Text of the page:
They take a honeymoon cruise where there is no honeymoon... until Mark basically rapes his wife - and she just lays there like a carp. Of course, with Hedron’s acting it’s hard to tell what’s frigid and what’s just normal. When they return from the cruise, the soap opera kicks into high gear as the dead wife’s sister begins investigating Marnie’s past and Mark’s buddy who was robbed by the brunette version of Marnie is invited to a grand ball and Marnie’s horse breaks a leg on a fox hunt after Marnie sees the color red on the Huntmaster’s vest... and Marnie grabs herself a gun and blasts the horse. All sorts of silly soapy complications... and Mark continues his study.
Just to make this all kind of relevant, Mark’s father is played by Alan Napier who played Alfred on the BATMAN TV show. He doesn’t have much to do in the film.
SPOILERS! SPOILERS! SPOILERS!
Eventually Mark figures it all out, and we get our big Tennessee Williams family secret reveal... He takes Marnie back to her mother’s slum apartment where Carrie White style ultra-religious mom reveals she was filthy whore who screwed an army of sailors (or should that be a navy of sailors?) Including a young Bruce Dern as a sailor who hugs a child version of Marnie (also with overdone hair) and it’s implied that maybe he does more... so Marnie’s filthy whore mom tries to kill him. When she fails, and Dern starts beating on her, child Marnie grabs a firepoker and kills horny sailor Bruce Dern... red blood flowing, lightning flashing, thunder crashing.
Now that Marnie has gotten that off her chest, she hugs Mark and you just know that whole frigid thing is over and they’re gonna go home and get it on... “Don’t touch the hair!”
Hitch Appearance: Boring - he comes out of a hotel room.
Great Scenes: Again, a shortage of great scenes kills this film. When Marnie robs Mark’s safe, there’s a little suspense with a cleaning lady mopping the floor of the office, so that she has to take off her shoes and sneak out... and then she drops a shoe! This scene is almost a split screen - with Marnie stealing and sneaking out on the right side of the screen, with a wall splitting the screen, and the cleaning lady mopping on the left side. But this whole scene goes to hell after Marnie drops her shoe - making a loud noise - and the cleaning lady does *nothing*. Hey, she’s deaf! This removes any suspense the scene may have built... but the split screen concept is kind of cool, and probably influenced Brain DePalma.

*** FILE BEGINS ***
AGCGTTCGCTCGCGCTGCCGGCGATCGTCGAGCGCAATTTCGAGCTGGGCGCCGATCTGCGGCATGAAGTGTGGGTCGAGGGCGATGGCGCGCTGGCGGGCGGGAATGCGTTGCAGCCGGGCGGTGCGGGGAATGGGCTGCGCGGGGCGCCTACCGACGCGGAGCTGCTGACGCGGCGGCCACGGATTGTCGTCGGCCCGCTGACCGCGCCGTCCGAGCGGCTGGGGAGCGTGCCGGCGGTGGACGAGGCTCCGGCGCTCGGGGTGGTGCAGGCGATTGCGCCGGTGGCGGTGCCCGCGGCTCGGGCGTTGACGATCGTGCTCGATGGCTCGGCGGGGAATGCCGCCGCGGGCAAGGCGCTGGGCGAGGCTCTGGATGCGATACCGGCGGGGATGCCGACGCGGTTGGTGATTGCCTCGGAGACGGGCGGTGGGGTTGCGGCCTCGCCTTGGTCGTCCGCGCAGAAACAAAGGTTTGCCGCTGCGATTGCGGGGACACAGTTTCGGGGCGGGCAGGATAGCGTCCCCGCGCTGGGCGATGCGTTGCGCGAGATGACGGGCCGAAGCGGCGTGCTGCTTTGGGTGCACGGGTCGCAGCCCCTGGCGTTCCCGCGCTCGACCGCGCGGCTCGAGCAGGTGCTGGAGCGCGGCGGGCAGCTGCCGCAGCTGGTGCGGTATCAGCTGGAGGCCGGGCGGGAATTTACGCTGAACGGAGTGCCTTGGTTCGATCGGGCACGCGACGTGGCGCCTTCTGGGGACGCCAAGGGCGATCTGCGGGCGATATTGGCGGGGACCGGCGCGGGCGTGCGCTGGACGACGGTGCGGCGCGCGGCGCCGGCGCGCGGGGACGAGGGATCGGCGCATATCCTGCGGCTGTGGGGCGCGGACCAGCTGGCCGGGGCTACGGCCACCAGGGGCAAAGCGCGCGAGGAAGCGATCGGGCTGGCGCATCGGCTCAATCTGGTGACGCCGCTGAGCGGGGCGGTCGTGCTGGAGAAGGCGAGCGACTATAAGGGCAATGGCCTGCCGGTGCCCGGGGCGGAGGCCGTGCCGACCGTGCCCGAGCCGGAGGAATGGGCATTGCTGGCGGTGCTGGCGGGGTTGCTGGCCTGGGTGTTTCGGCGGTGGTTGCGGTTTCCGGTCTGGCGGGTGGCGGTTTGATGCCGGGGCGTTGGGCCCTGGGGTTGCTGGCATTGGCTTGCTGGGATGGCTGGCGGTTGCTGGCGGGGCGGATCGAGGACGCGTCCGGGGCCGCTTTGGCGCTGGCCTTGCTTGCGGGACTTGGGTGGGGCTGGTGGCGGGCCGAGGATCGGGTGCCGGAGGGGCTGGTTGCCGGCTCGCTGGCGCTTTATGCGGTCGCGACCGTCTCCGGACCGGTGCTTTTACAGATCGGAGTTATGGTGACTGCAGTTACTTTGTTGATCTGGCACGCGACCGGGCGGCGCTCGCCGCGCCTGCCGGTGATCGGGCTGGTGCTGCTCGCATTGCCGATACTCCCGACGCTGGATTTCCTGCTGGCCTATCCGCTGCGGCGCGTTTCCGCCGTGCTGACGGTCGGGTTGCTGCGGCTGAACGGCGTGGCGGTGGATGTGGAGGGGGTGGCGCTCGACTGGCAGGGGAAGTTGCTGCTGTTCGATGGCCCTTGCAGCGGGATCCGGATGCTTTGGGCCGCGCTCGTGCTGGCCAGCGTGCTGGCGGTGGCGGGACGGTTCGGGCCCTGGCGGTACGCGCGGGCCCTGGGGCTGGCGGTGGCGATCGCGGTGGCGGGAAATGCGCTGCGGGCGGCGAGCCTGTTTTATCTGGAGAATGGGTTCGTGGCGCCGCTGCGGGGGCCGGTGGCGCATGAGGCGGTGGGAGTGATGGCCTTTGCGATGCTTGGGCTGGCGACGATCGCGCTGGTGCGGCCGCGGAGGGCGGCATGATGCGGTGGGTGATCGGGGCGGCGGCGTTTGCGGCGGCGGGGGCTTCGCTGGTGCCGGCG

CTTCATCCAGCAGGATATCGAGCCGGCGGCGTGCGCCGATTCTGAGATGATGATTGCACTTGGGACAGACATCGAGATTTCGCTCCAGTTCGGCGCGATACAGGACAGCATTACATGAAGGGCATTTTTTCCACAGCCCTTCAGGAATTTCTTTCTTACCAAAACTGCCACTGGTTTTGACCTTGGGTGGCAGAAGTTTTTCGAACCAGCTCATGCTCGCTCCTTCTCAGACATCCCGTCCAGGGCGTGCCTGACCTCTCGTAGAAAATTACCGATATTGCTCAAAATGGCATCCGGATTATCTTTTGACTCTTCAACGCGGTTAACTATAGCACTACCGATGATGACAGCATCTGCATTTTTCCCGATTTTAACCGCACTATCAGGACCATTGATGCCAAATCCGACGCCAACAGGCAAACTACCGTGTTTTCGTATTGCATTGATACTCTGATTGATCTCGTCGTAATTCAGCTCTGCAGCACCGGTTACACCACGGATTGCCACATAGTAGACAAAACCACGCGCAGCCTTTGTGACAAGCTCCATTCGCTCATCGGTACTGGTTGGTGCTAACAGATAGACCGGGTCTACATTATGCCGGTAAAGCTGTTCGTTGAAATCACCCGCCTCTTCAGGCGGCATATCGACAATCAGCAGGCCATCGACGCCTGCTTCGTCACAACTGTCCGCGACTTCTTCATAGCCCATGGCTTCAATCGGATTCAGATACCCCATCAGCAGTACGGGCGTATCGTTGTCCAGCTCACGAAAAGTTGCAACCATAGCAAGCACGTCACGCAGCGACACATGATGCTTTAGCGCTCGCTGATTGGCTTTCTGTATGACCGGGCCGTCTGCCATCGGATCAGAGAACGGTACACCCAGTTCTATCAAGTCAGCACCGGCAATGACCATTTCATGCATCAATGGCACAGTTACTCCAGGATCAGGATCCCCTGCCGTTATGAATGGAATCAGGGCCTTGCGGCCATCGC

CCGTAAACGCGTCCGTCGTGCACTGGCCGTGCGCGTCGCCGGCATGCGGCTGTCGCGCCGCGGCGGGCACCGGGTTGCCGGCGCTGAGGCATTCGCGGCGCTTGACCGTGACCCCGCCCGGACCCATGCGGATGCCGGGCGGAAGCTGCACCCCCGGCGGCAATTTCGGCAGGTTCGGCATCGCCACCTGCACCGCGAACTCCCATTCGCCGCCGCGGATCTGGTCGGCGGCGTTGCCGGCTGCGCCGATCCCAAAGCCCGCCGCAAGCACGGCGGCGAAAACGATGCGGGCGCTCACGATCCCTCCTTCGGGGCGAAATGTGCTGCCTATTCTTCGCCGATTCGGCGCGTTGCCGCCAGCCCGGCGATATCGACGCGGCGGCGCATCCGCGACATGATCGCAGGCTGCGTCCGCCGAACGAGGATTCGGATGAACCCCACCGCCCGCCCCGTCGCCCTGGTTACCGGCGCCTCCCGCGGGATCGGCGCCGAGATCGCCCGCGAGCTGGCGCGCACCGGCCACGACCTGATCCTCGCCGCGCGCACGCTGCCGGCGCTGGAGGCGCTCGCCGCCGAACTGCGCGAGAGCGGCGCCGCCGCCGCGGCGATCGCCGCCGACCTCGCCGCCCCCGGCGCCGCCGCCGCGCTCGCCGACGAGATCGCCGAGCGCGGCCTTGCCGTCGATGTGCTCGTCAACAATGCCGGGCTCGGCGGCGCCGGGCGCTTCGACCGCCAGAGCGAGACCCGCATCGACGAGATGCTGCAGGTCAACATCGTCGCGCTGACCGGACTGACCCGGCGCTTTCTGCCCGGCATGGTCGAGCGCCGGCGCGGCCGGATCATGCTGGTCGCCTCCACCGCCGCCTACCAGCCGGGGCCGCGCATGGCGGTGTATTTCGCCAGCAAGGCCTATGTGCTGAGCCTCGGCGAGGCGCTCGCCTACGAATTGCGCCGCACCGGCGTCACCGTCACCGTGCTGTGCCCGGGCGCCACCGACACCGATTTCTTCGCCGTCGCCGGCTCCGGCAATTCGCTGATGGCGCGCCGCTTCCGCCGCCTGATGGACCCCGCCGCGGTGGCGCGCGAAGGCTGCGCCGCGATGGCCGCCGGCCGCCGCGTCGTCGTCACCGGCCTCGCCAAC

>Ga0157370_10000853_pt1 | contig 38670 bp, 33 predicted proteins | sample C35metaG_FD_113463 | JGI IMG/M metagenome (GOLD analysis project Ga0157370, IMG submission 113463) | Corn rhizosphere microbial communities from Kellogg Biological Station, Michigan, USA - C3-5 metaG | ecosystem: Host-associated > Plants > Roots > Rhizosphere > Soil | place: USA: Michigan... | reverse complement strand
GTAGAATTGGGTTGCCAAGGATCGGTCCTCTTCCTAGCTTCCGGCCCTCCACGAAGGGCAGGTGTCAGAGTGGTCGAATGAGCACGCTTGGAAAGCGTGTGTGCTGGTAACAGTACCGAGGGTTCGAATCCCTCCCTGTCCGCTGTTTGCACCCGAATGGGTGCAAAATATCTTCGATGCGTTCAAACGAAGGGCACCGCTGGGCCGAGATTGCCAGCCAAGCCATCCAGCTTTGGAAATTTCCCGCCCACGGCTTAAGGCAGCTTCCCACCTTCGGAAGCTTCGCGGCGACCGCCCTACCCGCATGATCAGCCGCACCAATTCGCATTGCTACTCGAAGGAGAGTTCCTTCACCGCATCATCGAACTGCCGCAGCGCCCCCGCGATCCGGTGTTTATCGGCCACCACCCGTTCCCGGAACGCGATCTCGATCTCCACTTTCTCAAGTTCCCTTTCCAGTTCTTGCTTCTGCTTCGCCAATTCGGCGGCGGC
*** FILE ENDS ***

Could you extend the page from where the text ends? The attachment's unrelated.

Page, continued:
There are some, um, interesting images in the film, including the opening shot of a purse that looks like female genitalia (there's a pun in there somewhere) - and some other suggestive shots throughout the film. Something kinky about Marnie riding bareback on her horse Forio in a skirt - the shots focus on bare flesh and horse mane.
The set pieces - the fox hunt, the grand ball, the horse races - all seem soapy and silly instead of exciting and interesting. When she shoots her horse, the gun in her hand might have been used for suspense... but it’s just kind of there. The big reveal at the end doesn’t really work, because - even though Marnie has all of these quirks - the film doesn’t spend as much time digging into that mystery as they spend on Marnie’s hair. So the reveal doesn’t shock us or suddenly solve the big mystery... it’s just kind of there. Hey, ultra religious mom was a filthy whore! I don’t care. I think part of this is just not caring about Marnie, because she always seems non-human. Distant, plastic, cold.
Sound Track: Lush, beautiful Bernard Herrmann score. If the film sometimes seems like Hitch was trying to find some way to remake VERTIGO, the score does a great job of making it seem like VERTIGO 2: THE REVENGE.
MARNIE isn’t as good as SPELLBOUND, another Hitch film about a character with a repressed memory (and the main film parodied by Mel Brooks in HIGH ANXIETY) . The best thing about MARNIE is that, since we’re moving backwards through Hitch movies, the best films are on the horizon... and that bright red vinyl disk with Herrmann’s score - his last to be heard on a Hitchcock film.